Could a national sales tax supercharge the economy and raise your income by 10%?

Could a national sales tax supercharge the economy and raise your income by 10% — but hurt the middle class? Experts break down how the Republican bid to scrap the IRS and income tax could impact you

  • Sacking tax collectors and scrapping the IRS sounds like a vote winner  
  • Getting rid of income tax — and those lengthy forms — sounds even better 
  • At its best, the Republican tax plan will grease the economy for all
  • But somebody will have to administer those new taxes on sales
  • Also, consumption taxes are regressive and hurt the poorest the most
  • Polling shows voters want to ‘crack down on wealthy tax cheats’

Many wage-earners like the sound of scrapping the IRS and streamlining America’s Byzantine tax system.

Having an extra 10 percent in the bank at the end of each month sounds even better.

Finance experts told DailyMail.com that those were two big gains in a tax plan advanced in the Republican-led House this week.

But critics say the GOP‘s Fair Tax Act would require phalanxes of new collectors in state capitals, hurt the middle classes, raise the deficit, and would never make it past a Democrat-led Senate.

Chris Edwards, a tax expert at CATO Institute, a libertarian think tank, in part favors the Republican plan.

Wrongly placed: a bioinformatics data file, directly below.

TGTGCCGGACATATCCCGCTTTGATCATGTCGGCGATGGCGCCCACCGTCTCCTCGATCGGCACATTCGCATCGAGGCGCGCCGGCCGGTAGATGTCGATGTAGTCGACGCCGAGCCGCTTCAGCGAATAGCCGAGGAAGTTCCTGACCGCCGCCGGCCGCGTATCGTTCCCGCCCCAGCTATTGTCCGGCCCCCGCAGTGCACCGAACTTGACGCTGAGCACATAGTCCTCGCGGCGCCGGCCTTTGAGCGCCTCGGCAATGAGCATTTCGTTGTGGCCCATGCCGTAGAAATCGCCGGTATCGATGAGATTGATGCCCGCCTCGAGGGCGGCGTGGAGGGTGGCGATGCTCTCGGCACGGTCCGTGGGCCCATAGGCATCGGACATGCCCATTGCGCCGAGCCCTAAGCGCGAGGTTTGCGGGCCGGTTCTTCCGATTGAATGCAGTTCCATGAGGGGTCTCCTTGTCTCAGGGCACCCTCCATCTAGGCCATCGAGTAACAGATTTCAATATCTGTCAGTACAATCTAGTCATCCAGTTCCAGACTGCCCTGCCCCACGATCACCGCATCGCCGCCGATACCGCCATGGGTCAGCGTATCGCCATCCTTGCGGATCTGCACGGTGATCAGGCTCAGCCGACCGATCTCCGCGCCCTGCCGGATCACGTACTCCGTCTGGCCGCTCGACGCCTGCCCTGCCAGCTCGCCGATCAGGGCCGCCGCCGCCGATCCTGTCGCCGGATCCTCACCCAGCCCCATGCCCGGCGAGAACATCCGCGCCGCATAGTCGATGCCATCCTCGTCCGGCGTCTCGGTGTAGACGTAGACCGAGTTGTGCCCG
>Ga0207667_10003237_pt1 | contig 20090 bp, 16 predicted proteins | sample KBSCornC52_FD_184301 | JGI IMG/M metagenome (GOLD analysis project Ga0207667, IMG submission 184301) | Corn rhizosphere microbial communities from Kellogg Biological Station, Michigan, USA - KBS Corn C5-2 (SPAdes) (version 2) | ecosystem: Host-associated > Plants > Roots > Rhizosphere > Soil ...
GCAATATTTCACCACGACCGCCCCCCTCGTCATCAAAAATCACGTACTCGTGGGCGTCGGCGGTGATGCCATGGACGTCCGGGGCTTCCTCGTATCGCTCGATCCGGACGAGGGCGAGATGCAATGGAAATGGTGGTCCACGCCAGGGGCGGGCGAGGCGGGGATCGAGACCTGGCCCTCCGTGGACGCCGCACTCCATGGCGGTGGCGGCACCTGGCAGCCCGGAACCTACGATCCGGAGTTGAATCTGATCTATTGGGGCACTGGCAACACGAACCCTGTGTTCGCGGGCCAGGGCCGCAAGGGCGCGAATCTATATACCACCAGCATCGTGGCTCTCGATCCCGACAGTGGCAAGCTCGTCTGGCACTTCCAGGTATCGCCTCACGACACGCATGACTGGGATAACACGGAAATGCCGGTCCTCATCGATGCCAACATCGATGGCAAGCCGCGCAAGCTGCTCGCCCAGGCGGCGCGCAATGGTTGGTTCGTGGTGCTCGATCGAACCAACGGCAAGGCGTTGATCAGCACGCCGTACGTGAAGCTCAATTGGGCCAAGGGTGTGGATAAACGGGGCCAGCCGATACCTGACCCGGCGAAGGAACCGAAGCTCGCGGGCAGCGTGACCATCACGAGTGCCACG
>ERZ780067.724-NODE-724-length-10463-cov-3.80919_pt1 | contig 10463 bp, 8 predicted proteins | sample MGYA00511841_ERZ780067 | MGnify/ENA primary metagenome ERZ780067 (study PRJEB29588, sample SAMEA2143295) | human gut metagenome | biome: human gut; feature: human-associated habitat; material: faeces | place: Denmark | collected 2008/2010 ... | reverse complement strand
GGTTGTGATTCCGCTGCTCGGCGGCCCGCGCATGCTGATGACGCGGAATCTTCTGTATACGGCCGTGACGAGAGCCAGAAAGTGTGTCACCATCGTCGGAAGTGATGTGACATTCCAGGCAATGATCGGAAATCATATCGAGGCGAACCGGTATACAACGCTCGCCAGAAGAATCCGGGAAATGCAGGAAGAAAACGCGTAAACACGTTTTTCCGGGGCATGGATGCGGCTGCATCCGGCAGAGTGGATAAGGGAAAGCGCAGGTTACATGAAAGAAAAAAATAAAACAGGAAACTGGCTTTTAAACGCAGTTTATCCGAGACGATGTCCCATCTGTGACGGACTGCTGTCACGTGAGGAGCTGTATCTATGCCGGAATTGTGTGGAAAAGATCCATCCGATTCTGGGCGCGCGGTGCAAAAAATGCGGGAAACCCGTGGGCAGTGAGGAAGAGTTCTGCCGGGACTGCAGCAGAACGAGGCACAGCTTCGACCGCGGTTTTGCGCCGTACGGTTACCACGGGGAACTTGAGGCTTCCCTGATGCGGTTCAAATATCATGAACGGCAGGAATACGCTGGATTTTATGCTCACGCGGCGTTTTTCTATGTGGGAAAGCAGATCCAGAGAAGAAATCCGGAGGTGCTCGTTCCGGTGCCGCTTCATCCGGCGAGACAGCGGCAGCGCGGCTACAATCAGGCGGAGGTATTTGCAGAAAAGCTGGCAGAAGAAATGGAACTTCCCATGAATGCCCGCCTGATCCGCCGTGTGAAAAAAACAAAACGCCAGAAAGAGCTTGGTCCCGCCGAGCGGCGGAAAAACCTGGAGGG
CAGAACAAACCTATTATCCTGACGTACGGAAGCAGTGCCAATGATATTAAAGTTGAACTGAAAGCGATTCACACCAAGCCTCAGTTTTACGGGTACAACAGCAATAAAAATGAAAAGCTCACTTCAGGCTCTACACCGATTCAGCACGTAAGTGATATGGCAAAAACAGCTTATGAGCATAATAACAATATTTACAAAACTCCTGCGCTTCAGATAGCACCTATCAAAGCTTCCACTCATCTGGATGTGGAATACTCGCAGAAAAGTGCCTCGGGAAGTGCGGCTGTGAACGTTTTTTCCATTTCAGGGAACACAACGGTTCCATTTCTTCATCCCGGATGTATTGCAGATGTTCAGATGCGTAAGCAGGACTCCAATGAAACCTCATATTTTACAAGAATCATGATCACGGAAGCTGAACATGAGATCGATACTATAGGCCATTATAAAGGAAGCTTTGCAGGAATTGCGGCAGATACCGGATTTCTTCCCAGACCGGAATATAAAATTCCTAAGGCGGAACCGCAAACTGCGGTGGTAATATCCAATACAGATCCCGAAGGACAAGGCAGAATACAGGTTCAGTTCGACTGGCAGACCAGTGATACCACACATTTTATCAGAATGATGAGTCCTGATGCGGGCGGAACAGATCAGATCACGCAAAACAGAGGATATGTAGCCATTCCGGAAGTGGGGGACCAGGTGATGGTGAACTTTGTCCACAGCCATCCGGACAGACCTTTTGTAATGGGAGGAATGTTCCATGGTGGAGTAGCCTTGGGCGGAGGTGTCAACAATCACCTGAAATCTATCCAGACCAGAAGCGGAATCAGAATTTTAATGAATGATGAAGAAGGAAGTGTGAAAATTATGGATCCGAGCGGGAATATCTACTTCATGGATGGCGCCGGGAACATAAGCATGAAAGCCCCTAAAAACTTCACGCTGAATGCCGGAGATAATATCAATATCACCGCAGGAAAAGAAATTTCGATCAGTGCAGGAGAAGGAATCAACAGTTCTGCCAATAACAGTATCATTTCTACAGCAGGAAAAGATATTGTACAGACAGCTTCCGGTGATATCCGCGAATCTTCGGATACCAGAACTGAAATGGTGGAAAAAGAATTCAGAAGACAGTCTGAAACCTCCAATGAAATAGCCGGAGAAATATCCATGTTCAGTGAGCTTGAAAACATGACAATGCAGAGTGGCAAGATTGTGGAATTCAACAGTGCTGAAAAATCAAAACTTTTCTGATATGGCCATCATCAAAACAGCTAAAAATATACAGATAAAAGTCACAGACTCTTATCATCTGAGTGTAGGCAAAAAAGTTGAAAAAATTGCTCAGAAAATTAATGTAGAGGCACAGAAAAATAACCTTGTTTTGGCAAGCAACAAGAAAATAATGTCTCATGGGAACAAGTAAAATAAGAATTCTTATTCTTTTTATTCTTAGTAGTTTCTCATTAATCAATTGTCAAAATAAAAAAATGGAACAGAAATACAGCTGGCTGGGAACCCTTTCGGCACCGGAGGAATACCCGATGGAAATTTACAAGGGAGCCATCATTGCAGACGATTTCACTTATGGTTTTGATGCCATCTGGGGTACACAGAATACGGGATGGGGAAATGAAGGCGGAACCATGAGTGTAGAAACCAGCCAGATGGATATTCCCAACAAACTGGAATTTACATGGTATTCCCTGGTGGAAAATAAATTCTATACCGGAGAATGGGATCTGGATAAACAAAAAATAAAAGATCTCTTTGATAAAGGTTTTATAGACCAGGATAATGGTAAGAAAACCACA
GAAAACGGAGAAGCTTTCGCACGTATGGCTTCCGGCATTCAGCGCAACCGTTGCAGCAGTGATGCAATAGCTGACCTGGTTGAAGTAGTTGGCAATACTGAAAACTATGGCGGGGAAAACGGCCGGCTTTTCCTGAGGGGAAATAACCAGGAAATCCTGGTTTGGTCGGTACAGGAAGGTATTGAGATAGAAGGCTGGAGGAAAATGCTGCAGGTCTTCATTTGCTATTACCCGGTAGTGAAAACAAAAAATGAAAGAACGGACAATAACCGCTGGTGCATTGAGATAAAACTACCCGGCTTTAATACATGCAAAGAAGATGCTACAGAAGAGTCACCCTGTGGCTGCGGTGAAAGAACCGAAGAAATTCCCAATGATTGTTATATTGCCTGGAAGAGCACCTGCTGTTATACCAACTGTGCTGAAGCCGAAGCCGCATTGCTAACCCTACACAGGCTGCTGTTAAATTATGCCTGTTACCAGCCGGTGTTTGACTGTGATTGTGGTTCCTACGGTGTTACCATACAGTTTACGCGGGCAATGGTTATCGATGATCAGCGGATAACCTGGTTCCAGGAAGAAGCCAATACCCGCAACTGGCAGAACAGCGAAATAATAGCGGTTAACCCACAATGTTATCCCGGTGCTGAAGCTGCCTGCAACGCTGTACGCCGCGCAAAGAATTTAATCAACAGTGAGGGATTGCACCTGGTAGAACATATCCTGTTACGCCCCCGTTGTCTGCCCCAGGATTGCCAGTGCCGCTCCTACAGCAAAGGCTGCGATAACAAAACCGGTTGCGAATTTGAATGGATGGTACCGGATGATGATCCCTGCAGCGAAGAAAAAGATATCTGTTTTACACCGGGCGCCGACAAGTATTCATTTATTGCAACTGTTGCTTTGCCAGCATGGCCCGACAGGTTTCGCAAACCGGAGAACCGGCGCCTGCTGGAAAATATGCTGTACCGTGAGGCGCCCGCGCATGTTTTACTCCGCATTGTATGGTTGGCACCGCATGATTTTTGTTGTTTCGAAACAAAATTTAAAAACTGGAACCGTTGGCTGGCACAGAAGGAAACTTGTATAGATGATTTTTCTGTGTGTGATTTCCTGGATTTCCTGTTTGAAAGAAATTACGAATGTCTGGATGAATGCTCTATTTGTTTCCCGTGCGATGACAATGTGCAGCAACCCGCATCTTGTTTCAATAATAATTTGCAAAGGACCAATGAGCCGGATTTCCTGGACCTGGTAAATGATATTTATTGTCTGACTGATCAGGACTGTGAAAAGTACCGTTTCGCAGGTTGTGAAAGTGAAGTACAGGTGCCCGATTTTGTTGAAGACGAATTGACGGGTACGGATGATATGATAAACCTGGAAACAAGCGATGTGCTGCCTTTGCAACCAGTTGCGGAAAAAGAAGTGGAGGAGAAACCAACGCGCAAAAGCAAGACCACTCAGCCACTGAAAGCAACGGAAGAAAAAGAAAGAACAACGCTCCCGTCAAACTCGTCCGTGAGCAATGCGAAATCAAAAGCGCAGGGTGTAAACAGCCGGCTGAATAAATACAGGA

‘If you ripped out the income tax and replaced it with a consumption tax, incomes would rise by about 10 percent in the long run,’ Edwards said, based on estimates of previous versions of the plan. 

A customer leaving a store with his new sound system. Under new tax proposals, consumers could expect to pay an extra 30 percent on purchases

A customer leaving a store with his new sound system. Under new tax proposals, consumers could expect to pay an extra 30 percent on purchases 

Filing taxes in the US is more costly and time-consuming than in other rich nations - Americans spend 2.6 billion hours and $209 billion per year doing so

Filing taxes in the US is more costly and time-consuming than in other rich nations – Americans spend 2.6 billion hours and $209 billion per year doing so

‘You would need a much less intrusive tax agency collecting sales taxes than the current income tax collection system, which gives the government and the IRS way too much power to dig into your personal affairs.’

Republicans this week introduced plans to nix the IRS entirely by simplifying the tax code and replacing the national corporate and personal income tax and other taxes with a single consumption tax.

The bill also gets rid of the death, gift and payroll taxes, and repeals Congress’s power to tax incomes.

A separate bill aims to claw back $72 billion of some $80 billion in extra funding Democrats gave the IRS last Congress, much of which is slated to hire 87,000 new IRS agents.

Advocates of a consumption tax argue that the system allows Americans to choose how much they pay in taxes by choosing how much they spend — thus incentivizing savings and investment.

‘New investment is the crucial seed corn of the economy,’ said Edwards. A sales tax could free up funds to build new factories and infrastructure and create new jobs that trickle down gains to all Americans.